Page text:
Working with a knowledgeable and seasoned loan officer is critical in today's market. Getting Pre-Qualified is the only way for you to find out your options. To get Pre-Qualified for your purchase, you can submit your request online at http://www.rodneymason.com.
Rodney Mason, NMLS #151088
Sr Loan Officer
825 Juniper St NE, Atlanta, GA 30308
Office: (404) 591-2453
Apply Online at http://www.rodneymason.com
Licensed in Alabama & Georgia with over a decade of lending experience.
Prospect Mortgage offers a full selection of mortgage programs including:
Conventional | FHA | FHA 580-639 FICO | FHA 203K Renovation (Streamline & Consultant) | HomePathÂ® | HomePathÂ® Renovation | HomeStyleÂ® Renovation | VA | USDA | GA Dream | Jumbo Financing.
Yes, you might find someone to give you a loan with no credit or work history, but you will pay a premium for it in higher interest rates. Depending on the lender, they may want up to 2 years credit and work history behind you before you get the best terms. If you are worried that you may miss buying at a historical low point in the market, don't. Will the market improve in the next 2 years, probably, will it take off with double digit increases, I would love to see some reason to believe that. Sure you may pay a little more a year or two from now, but the better interest rate you get may very well offset any modest increase we see in the market price. Take your time now to build a credit history and save for a down payment.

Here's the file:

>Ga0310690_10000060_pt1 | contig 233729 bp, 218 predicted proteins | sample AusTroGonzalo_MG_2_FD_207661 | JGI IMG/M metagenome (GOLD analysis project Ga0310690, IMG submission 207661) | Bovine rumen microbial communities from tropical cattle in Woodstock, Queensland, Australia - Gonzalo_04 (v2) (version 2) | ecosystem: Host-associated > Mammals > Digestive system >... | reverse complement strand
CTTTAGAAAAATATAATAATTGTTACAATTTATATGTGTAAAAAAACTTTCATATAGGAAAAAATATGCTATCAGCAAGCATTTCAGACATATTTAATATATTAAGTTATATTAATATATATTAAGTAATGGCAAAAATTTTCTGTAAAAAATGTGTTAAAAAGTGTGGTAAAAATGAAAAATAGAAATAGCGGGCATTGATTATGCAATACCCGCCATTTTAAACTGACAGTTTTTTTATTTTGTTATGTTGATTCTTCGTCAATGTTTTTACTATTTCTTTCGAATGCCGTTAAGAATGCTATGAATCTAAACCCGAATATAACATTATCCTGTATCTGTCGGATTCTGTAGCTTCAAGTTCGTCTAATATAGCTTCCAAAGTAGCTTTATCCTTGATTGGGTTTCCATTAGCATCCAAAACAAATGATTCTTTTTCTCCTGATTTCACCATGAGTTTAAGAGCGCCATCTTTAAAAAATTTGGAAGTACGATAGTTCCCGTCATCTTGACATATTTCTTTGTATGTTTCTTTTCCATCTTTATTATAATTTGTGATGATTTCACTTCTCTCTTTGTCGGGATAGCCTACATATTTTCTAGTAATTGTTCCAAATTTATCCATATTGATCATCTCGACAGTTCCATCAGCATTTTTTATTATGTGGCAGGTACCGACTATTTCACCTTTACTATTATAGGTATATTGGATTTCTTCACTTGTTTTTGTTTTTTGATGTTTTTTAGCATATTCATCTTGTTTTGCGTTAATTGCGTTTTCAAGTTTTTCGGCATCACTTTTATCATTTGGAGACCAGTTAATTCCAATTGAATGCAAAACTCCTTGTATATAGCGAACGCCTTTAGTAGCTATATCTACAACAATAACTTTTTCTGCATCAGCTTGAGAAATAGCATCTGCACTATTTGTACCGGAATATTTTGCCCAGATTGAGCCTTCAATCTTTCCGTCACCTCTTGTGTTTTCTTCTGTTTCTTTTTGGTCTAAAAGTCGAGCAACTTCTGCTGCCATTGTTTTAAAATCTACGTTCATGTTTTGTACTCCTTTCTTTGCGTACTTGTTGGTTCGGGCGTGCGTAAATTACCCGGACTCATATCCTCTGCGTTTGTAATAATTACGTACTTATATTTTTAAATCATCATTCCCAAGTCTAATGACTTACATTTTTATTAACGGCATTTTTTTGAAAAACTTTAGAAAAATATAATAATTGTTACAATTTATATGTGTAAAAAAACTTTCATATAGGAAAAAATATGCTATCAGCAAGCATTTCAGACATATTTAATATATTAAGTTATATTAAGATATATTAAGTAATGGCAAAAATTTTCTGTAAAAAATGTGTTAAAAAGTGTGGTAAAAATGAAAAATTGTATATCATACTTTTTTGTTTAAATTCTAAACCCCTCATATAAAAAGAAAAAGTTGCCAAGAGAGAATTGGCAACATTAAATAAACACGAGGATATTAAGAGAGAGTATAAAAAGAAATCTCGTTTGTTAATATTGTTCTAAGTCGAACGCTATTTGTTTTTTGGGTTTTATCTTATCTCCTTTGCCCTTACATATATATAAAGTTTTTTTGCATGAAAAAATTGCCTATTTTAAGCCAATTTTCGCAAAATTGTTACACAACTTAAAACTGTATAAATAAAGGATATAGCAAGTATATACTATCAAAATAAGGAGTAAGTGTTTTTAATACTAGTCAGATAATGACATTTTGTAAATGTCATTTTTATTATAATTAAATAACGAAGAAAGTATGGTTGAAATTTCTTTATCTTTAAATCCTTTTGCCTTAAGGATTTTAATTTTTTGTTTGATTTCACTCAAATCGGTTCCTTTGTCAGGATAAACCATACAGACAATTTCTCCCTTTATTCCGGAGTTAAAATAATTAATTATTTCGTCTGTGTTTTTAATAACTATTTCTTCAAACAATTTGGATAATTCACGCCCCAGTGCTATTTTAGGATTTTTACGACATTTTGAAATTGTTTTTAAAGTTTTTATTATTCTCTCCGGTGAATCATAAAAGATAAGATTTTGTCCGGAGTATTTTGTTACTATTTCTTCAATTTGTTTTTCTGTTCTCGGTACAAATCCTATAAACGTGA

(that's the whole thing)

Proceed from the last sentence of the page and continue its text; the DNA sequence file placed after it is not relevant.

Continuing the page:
The best advice I can give is to think of real estate as a long term investment. Buy for the mid to long-term: FIVE years or more.
Best Atlanta Properties
We can normally start the purchase process as soon as you start your job (this is with offer letters only)and complete/close it just before you get your full 1months worth of pay stubs.
Your real issues will be with credit, you need 3 credit lines, one with over a 1,000 high credit limit open for more than a year. how long have the student loans been open are they still differed? if not do you have any utilities bills in your name and can prove 12 months cancelled checks on.
there is also a matter of payment shock - not always used much any more but without any rental history it may be difficult for the lender to believe you can suddenly take on a large 30 year payment with no other payment history to base a decision on.